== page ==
ASK THE VET
QMy lovely old Labrador has always been a bit ‘windy’, bless her, but recently she is so very smelly we can’t have her in the room at night. I have tried different diets but nothing seems to help. What is wrong, do you think? Patricia, Belfast
AVery anti-social, Patricia! Flatulence is (as you suspected) usually related to diet: remember the scene in Blazing Saddles on the baked beans?
More accurately, gas production excess is due to the way the bowel deals with the dietary substrate: this can be smelly/not!
As dogs age, they cannot deal as effectively with the variety of proteins, fats and carbohydrates we feed them. Some diets are particularly difficult, namely those tinned diets with lots of flavourings and colours added, or the relatively cheaper dried diets which have high cereal content.
In my practice in Bangor, we recognise that many dogs have a big problem with food intolerance, and this can be associated with truly dreadful flatulence, as well, of course, as relatively frequent bouts of vomiting and diarrhoea, and nasty tummy cramps.
The history you describe suggests food intolerance, or perhaps even inflammatory bowel disease (a bit like Crohn’s Disease in people) to me, and I would be tempted to perform a careful dietary trial. I’d choose a veterinary prescription diet, based on a protein she hasn’t had before, perhaps fish or hydrolysed soya, and a wheat-gluten-free carbohydrate source like rice.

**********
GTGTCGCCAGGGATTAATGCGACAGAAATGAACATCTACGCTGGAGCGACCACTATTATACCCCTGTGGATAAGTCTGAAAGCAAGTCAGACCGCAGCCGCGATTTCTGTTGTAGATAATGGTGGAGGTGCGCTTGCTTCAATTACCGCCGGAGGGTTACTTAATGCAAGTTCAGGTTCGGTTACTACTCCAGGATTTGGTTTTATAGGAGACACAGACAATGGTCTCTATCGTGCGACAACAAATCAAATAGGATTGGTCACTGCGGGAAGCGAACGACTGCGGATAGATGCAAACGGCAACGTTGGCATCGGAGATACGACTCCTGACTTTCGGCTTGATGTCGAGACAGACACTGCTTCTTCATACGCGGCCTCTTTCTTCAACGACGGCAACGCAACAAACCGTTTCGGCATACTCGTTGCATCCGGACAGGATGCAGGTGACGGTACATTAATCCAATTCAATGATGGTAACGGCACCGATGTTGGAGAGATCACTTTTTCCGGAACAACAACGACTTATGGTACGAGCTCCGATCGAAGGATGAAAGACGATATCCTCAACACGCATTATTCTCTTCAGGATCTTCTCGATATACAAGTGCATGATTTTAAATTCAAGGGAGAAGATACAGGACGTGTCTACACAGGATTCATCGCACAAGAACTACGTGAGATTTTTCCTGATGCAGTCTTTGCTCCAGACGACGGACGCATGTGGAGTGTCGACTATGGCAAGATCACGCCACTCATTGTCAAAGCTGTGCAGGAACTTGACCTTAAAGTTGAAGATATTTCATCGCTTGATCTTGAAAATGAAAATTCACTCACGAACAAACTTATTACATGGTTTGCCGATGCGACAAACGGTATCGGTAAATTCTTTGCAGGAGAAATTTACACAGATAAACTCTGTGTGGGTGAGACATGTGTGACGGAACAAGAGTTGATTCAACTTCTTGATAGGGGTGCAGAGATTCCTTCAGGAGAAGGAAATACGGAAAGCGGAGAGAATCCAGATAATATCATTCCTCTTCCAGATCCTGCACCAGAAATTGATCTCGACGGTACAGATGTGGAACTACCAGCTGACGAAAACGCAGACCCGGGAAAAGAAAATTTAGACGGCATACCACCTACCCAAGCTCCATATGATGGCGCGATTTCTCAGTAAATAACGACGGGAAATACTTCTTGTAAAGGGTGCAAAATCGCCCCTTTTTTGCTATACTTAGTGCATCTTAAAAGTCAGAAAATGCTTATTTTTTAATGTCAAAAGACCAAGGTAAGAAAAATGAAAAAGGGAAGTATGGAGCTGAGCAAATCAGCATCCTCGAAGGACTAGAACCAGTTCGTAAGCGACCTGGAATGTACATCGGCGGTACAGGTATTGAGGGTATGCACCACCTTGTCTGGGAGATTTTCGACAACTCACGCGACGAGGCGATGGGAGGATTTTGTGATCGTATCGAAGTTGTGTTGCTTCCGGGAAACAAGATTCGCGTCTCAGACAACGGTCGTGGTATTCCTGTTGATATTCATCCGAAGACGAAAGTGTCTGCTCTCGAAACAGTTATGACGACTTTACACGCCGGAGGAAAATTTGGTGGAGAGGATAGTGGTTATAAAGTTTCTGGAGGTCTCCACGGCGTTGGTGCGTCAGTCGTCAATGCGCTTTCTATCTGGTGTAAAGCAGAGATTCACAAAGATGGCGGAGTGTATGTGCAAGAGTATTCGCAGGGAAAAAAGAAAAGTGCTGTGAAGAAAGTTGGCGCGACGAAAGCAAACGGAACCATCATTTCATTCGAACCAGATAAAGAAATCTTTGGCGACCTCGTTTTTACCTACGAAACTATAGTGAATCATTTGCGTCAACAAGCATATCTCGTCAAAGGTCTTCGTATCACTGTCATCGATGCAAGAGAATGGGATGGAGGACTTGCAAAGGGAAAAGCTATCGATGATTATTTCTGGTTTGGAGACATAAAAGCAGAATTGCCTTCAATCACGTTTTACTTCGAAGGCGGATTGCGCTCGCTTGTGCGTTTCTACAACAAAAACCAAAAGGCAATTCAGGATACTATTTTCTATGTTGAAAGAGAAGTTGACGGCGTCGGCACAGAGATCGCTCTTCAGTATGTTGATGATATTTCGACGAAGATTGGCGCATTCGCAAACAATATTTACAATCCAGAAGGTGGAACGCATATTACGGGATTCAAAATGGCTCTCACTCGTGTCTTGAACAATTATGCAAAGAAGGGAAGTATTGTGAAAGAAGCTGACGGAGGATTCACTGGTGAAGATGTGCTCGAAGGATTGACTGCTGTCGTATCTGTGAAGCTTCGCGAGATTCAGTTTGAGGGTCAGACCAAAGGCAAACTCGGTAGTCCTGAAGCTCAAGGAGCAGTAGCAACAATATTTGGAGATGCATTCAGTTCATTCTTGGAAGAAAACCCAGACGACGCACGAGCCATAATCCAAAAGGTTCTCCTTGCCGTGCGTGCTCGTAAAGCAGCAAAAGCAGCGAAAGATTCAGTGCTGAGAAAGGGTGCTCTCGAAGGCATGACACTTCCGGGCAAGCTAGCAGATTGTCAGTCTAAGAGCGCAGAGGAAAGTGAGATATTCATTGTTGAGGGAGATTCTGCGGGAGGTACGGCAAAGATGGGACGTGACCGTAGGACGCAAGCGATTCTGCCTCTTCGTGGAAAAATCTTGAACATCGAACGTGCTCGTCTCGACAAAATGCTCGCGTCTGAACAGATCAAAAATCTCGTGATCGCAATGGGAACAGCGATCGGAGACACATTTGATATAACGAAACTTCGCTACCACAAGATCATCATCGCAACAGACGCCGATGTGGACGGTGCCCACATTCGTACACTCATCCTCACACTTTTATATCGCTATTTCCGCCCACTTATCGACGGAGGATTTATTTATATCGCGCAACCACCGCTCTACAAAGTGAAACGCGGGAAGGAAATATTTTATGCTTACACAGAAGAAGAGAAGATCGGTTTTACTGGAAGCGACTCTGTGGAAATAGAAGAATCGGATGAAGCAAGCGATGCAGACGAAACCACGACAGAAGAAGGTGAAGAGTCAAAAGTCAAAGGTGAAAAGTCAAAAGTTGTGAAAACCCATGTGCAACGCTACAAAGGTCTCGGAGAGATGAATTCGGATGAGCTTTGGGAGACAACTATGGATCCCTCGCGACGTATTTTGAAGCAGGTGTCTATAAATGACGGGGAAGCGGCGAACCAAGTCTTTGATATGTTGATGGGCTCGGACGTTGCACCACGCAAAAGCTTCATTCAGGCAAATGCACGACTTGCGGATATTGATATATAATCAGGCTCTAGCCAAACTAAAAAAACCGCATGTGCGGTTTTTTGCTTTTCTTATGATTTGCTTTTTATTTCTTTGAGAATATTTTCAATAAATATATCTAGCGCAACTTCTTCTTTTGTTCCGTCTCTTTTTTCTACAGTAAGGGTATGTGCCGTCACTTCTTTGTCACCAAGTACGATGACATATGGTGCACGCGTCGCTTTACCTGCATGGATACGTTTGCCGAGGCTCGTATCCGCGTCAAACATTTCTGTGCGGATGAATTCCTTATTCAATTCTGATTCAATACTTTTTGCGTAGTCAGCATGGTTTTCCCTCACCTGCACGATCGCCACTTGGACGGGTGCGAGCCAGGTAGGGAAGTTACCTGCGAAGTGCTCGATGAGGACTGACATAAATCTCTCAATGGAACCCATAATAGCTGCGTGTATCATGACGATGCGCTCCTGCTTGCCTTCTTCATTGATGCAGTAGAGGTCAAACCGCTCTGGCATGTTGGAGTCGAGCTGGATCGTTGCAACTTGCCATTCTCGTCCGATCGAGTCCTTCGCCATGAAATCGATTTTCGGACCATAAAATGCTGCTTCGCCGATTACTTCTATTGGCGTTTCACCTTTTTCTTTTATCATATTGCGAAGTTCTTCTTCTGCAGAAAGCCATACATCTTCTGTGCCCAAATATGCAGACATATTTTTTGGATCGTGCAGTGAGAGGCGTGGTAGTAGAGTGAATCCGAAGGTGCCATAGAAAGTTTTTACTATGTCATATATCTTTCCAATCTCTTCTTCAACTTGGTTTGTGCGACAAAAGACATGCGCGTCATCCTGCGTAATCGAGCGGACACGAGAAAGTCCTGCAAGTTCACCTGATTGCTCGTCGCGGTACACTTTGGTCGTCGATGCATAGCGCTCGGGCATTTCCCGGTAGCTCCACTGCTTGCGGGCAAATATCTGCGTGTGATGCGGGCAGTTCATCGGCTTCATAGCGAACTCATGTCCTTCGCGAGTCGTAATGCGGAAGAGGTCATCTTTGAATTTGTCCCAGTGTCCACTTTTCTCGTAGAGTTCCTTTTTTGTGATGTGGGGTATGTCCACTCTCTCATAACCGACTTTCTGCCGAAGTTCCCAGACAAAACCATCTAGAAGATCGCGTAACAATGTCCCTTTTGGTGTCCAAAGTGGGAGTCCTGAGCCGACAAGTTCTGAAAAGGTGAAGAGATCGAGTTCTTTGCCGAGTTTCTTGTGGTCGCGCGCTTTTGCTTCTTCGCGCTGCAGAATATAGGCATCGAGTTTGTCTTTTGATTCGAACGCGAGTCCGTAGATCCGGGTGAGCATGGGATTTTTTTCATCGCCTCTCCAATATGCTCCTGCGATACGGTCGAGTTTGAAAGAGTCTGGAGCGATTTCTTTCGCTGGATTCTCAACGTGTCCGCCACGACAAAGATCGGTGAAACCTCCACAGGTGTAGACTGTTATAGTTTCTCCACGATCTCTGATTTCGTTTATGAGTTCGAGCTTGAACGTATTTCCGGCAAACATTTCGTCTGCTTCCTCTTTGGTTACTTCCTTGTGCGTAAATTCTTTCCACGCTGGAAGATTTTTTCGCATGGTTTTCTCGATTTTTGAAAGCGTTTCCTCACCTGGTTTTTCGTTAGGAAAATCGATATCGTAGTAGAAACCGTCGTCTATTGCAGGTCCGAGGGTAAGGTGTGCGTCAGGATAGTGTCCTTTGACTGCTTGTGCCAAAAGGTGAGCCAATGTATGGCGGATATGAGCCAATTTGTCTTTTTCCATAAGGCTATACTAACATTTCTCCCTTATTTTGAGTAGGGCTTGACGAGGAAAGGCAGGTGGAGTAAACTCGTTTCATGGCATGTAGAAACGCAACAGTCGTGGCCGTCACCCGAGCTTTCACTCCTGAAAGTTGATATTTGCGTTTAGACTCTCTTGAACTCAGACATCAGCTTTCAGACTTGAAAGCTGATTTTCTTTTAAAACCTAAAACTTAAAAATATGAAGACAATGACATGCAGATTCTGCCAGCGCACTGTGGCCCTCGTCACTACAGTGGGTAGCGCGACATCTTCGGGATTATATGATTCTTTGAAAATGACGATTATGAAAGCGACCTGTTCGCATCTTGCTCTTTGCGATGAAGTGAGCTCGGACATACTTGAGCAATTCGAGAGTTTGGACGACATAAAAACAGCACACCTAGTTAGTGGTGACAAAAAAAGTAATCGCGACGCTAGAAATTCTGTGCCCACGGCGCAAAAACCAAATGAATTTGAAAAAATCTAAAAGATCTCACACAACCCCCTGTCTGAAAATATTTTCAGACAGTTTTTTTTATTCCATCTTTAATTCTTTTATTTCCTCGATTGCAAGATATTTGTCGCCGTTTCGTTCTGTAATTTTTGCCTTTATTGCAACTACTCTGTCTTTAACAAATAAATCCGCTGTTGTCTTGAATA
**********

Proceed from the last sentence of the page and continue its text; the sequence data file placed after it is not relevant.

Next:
As the problem has been lifetime, I’d also use a special antibiotic for a few weeks to assist in the establishment of a normal bowel bacterial balance.
I have had many successes treating these cases: it is very rewarding to return normality to these rather antisocial doggies! If this failed to give me the improvement I’d expect, then a full investigation may well be warranted.
You probably know that dogs can also suffer from chronic pancreatitis, and perhaps that organ may benefit from careful support and dietary manipulation.
Let your vet examine her: I am sure there is something that can be done, and he/she will help you decide the best way forward. Good luck.
Craig is a partner in Cedarmount Veterinary Clinic, Bangor (cedarmountvets.co.uk). Send your pet queries to firstname.lastname@example.org. Craig can only respond to questions through this column, and these answers cannot substitute for treatment decisions based on a full history and clinical examination by your vet.